How Efficient Is Your Orthodontic Practice?

And why your practice’s systems are key to determining your practice’s efficiency

By Roger P. Levin, DDS

Believe it or not, the orthodontic practice is one of the least efficient in dentistry in terms of scheduling. Please do not take this as an insult or criticism as it is not meant to be. It is not to say that orthodontic practices are highly inefficient as much as to say that other types of practices, such as oral surgery and endodontics, tend to be more efficient. Why would the orthodontic practice be less efficient than other specialty practices?

Systems, systems, systems

The first point I would like to make is that regardless of the level of efficiency of a specific orthodontic practice it is all about systems. Systems determine efficiency, patient flow, patient volume, completed treatment, production, revenue, and even income. Systems also determine how time is spent, staff satisfaction, and customer service.

Understanding systems is easy. They need to be documented, proven and step-by-step and here’s why.

  1. Documented means that the systems are written down and can be easily accessed by current team members to improve their performance and efficiency, and by new team members to increase the speed of their training by 100%. Documented means that the systems are also comprehensive. Simply fixing one system, such as scheduling, is a mistake. All systems integrate and influence other systems and a chain is only as good as its weakest link. Practices that want to begin to maximize efficiency must do so through the design of highly efficient systems that are documented.
  2. Proven means that the systems exist somewhere else and are working extremely well. As orthodontics begins to face many new competitive challenges (despite 2021 having been an excellent year) practices do not have 4 or 5 years to waste trying different combinations within systems to see what works—and they may never figure it out.
  3. Step-by-step means that the systems themselves become instruction and training manuals. If the systems are written the way an instruction manual is written, step-by-step, then staff members will be able to train faster, better, and deeper. It will be easy to review systems to know exactly what to do, identify the right script within the system to use, and maximize efficiency which maximizes everything else.

The Benefits of Efficiency

Consider this example of a practice using 30-minute check appointments for every patient. The origin of the 30 minutes was unknown, but this is how their schedule was built. Simply by saving 10 minutes an hour the practice, which was available 4 days a week to see patients, was able to add 32 days per year (2 full months) of extra production time. In this case, the practice was able to save 20 minutes per hour immediately which led to an extra 4 months per year of production time. This is a huge win for the practice and only one example of how analysis and efficiency in systems design will improve practice performance.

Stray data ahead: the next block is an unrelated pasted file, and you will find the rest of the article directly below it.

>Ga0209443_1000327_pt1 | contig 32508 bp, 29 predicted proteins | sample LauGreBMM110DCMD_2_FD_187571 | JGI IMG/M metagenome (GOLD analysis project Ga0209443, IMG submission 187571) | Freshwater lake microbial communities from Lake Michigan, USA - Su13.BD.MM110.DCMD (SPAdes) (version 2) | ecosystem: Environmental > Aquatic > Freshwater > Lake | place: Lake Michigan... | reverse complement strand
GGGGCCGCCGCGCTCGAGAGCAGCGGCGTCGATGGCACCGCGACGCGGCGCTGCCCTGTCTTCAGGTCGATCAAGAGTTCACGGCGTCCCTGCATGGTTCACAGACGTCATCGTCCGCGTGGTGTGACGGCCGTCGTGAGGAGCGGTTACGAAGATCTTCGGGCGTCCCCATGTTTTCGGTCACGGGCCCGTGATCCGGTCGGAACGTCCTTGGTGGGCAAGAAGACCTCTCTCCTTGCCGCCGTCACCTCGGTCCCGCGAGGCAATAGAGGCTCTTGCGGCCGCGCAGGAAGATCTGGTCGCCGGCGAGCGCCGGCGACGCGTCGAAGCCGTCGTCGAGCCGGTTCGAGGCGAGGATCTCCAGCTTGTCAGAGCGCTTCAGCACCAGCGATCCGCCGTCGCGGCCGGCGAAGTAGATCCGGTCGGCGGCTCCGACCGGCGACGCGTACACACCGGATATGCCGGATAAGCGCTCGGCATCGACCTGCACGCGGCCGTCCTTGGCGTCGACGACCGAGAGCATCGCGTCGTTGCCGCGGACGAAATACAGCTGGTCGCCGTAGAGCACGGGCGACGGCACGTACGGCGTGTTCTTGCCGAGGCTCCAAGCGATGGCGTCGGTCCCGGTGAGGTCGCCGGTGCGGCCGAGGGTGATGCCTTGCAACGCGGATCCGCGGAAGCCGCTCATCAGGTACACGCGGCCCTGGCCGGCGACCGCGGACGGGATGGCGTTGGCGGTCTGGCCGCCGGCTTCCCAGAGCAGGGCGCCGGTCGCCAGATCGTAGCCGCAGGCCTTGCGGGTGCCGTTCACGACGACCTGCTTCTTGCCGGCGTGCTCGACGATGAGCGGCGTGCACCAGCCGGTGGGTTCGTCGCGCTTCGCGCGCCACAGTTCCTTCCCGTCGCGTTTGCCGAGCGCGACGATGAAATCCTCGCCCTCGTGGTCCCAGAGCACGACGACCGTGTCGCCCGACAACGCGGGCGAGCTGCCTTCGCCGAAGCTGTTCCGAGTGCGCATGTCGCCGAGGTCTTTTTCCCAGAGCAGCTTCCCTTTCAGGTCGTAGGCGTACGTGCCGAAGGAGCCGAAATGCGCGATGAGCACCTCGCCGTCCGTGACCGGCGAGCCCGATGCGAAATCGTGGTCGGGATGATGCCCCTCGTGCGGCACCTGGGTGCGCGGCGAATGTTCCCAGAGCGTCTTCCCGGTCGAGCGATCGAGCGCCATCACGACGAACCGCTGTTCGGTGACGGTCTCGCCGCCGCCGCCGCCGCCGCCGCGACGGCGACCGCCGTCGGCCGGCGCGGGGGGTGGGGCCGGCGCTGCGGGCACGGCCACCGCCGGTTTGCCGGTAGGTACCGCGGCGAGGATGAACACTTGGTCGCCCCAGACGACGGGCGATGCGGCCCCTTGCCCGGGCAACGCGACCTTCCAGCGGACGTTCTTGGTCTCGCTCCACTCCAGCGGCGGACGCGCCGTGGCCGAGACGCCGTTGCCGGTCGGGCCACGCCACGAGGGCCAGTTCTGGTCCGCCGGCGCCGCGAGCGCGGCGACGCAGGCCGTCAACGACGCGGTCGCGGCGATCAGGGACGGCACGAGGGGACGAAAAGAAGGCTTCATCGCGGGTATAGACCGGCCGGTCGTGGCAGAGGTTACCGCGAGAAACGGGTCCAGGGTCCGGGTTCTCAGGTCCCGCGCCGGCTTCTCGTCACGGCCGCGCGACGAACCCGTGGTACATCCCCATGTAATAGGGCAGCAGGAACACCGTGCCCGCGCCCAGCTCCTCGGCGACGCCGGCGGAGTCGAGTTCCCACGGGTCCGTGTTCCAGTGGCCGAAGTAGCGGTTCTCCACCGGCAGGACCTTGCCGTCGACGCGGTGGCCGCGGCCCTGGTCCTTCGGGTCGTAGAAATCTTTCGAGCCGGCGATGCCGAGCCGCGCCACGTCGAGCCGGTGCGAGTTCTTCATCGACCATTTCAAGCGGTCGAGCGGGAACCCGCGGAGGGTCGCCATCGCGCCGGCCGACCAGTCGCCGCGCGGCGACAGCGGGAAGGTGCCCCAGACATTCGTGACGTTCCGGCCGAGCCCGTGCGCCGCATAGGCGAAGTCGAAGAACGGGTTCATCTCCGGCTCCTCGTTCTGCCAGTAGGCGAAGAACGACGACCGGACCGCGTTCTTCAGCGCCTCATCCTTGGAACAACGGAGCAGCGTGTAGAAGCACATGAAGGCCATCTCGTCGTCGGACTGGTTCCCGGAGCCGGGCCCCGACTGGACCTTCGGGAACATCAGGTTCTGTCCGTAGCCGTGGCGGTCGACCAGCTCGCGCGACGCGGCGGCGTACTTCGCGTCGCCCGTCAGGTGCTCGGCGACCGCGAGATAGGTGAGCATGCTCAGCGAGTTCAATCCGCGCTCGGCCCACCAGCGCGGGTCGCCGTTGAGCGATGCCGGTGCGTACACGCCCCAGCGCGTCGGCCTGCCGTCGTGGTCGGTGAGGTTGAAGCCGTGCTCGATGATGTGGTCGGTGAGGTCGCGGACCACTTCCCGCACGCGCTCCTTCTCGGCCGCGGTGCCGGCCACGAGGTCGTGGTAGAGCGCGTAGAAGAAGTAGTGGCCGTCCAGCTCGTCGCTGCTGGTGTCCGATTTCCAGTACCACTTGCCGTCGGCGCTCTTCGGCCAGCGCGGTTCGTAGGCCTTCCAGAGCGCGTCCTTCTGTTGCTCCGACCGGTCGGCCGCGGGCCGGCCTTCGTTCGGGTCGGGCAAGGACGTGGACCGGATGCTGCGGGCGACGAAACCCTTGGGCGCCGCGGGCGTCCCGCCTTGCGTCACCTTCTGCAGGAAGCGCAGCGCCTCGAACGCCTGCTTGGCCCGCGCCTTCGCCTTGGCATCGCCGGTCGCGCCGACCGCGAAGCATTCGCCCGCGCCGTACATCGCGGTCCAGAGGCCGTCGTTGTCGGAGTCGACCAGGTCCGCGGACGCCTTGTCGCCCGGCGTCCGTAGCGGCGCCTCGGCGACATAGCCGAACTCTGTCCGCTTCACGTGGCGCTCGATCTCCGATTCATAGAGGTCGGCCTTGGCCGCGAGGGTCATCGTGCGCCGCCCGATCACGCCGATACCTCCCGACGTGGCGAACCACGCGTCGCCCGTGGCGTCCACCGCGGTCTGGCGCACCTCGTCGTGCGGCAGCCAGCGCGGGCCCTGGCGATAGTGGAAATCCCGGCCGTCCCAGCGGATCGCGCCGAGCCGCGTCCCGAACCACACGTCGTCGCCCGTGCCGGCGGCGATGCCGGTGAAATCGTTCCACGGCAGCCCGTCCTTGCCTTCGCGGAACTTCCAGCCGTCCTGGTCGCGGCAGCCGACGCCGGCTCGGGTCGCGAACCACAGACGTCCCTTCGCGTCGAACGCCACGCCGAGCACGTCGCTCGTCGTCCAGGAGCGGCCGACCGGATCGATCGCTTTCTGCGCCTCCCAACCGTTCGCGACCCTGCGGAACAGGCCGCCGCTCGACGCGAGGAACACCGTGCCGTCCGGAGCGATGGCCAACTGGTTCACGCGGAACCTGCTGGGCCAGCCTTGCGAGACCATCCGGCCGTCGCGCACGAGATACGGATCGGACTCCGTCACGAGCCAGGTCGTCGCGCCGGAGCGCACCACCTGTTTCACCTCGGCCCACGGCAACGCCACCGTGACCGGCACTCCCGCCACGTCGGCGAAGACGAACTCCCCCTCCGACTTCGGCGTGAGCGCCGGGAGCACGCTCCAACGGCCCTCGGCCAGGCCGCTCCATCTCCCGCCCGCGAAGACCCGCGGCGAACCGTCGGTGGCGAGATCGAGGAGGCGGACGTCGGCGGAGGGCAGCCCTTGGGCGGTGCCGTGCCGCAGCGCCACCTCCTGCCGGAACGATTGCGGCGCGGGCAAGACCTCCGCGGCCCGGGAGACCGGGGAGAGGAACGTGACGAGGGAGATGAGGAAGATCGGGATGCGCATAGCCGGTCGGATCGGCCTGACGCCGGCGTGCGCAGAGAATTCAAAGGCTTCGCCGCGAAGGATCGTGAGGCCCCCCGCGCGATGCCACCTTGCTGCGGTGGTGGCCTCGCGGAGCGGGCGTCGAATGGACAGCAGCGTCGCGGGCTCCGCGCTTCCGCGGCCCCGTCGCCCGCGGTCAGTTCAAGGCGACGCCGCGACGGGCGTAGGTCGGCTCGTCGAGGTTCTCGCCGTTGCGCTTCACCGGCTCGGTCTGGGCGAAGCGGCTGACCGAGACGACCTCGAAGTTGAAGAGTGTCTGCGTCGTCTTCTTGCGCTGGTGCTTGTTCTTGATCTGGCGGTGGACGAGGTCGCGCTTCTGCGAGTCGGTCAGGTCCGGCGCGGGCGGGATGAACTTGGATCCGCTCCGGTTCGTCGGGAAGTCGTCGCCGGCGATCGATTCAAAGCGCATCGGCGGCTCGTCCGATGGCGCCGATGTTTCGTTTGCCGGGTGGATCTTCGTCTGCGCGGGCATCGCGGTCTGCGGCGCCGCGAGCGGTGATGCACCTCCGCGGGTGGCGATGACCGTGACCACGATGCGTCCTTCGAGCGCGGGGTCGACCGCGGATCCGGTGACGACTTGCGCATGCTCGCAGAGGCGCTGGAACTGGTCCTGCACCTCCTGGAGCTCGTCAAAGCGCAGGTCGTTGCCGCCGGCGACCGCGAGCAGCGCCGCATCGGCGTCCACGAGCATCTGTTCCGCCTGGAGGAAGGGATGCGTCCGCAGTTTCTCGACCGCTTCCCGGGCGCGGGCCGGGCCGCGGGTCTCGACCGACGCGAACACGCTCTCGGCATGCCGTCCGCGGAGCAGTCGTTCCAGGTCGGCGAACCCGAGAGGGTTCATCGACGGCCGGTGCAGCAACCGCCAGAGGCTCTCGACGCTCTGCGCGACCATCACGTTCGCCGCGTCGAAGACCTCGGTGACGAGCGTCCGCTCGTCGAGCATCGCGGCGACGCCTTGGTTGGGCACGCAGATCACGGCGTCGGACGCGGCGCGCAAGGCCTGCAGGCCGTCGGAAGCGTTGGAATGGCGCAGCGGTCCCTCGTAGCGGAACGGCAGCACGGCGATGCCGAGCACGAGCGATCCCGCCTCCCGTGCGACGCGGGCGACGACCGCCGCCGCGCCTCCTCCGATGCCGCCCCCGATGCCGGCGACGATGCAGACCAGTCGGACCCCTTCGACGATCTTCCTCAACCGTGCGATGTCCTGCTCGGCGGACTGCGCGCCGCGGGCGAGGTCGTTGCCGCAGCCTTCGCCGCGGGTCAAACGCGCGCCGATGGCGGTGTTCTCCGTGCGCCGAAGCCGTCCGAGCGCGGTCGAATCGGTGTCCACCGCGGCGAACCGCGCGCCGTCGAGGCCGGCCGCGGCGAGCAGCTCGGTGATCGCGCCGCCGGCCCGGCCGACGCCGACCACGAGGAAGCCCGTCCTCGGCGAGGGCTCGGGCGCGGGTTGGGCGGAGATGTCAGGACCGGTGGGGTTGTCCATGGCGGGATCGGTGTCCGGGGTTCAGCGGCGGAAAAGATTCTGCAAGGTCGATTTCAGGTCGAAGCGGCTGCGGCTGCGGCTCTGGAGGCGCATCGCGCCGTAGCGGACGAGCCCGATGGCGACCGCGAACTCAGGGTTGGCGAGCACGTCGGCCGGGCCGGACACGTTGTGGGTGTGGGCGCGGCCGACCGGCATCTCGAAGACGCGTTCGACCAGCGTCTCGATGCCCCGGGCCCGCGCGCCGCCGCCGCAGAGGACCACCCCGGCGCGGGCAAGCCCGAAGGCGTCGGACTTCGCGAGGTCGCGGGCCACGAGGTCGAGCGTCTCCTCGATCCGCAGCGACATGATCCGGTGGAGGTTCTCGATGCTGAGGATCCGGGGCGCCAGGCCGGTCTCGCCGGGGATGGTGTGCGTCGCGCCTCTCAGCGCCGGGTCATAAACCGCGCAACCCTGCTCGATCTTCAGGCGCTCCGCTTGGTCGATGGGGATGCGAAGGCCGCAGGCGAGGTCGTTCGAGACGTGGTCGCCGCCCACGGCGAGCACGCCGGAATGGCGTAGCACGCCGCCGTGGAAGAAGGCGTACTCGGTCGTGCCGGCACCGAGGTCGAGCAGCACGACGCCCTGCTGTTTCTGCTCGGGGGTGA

Every aspect of the practice should be examined for efficiency. Scheduling is often the first system to be addressed as it is the command-and-control system that influences all other systems. But there are numerous other factors as well.

In another case study we saw a practice that had a 14% overdue case completion rate (often referred to as the debond rate.) We quickly implemented a system to reduce this to under 3% within 90 days and were able to accomplish it. This means that 11% fewer patients needed to be seen. This not only opened up significant additional chair time, but also reduced overhead (overdue debonds are 100% overhead expense) which directly increases profit and practice income.

Another benefit of highly efficient systems is the staff will be less frustrated. Orthodontists genuinely enjoy working with, and care about, their teams. But they don’t spend a lot of time thinking about what is frustrating the team and how to eliminate it. Inefficiency frustrates the team. It frustrates the team because things don’t always go well, tasks cannot be completed, and results can be missed. Most orthodontic staff are good and care about getting their jobs done well, but the goal is to get them to be great. Efficiency can make all the difference.

Summary

The above are just a few examples of the benefits of systems. The biggest example is that the march toward financial independence for doctors will stay on track or accelerate if the practice implements documented, proven, step-by-step systems to increase efficiency.

In addition to the financial benefit, perhaps equal is being able to enjoy the practice and your orthodontic career. I personally believe that if you are not having fun over a long period of time you need to question what you are doing. When you implement highly efficient orthodontic practice systems the practice becomes much more enjoyable, you look forward to going to work and it may become one of your favorite places to be. OP

Roger Levin

Roger P. Levin, DDS, is the CEO and founder of Levin Group, a leading practice management consulting firm that has worked with over 30,000 practices to increase production. A recognized expert on orthodontic practice management and marketing, he has written 67 books and over 4,000 articles and regularly presents seminars in the United States and around the world. To contact Levin or to join the 40,000 dental professionals who receive his Practice Production Tip of the Day, visit levingroup.com or email [email protected].

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